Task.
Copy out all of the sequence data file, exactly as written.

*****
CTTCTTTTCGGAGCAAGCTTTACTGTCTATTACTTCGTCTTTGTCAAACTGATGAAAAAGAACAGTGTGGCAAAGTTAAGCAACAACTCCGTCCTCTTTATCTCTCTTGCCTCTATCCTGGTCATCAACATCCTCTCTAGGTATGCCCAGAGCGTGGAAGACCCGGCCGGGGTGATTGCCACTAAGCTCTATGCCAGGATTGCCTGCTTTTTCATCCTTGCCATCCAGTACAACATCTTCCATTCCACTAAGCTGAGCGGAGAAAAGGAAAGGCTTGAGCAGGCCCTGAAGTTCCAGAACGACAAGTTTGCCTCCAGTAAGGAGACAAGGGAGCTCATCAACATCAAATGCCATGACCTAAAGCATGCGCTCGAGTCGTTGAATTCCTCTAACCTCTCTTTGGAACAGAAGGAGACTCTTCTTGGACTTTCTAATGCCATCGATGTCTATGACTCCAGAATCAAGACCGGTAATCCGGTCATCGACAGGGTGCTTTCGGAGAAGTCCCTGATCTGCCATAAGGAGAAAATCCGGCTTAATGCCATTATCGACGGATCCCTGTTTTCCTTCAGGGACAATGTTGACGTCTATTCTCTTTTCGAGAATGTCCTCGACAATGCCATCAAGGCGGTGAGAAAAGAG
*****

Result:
CTTCTTTTCGGAGCAAGCTTTACTGTCTATTACTTCGTCTTTGTCAAACTGATGAAAAAGAACAGTGTGGCAAAGTTAAGCAACAACTCCGTCCTCTTTATCTCTCTTGCCTCTATCCTGGTCATCAACATCCTCTCTAGGTATGCCCAGAGCGTGGAAGACCCGGCCGGGGTGATTGCCACTAAGCTCTATGCCAGGATTGCCTGCTTTTTCATCCTTGCCATCCAGTACAACATCTTCCATTCCACTAAGCTGAGCGGAGAAAAGGAAAGGCTTGAGCAGGCCCTGAAGTTCCAGAACGACAAGTTTGCCTCCAGTAAGGAGACAAGGGAGCTCATCAACATCAAATGCCATGACCTAAAGCATGCGCTCGAGTCGTTGAATTCCTCTAACCTCTCTTTGGAACAGAAGGAGACTCTTCTTGGACTTTCTAATGCCATCGATGTCTATGACTCCAGAATCAAGACCGGTAATCCGGTCATCGACAGGGTGCTTTCGGAGAAGTCCCTGATCTGCCATAAGGAGAAAATCCGGCTTAATGCCATTATCGACGGATCCCTGTTTTCCTTCAGGGACAATGTTGACGTCTATTCTCTTTTCGAGAATGTCCTCGACAATGCCATCAAGGCGGTGAGAAAAGAG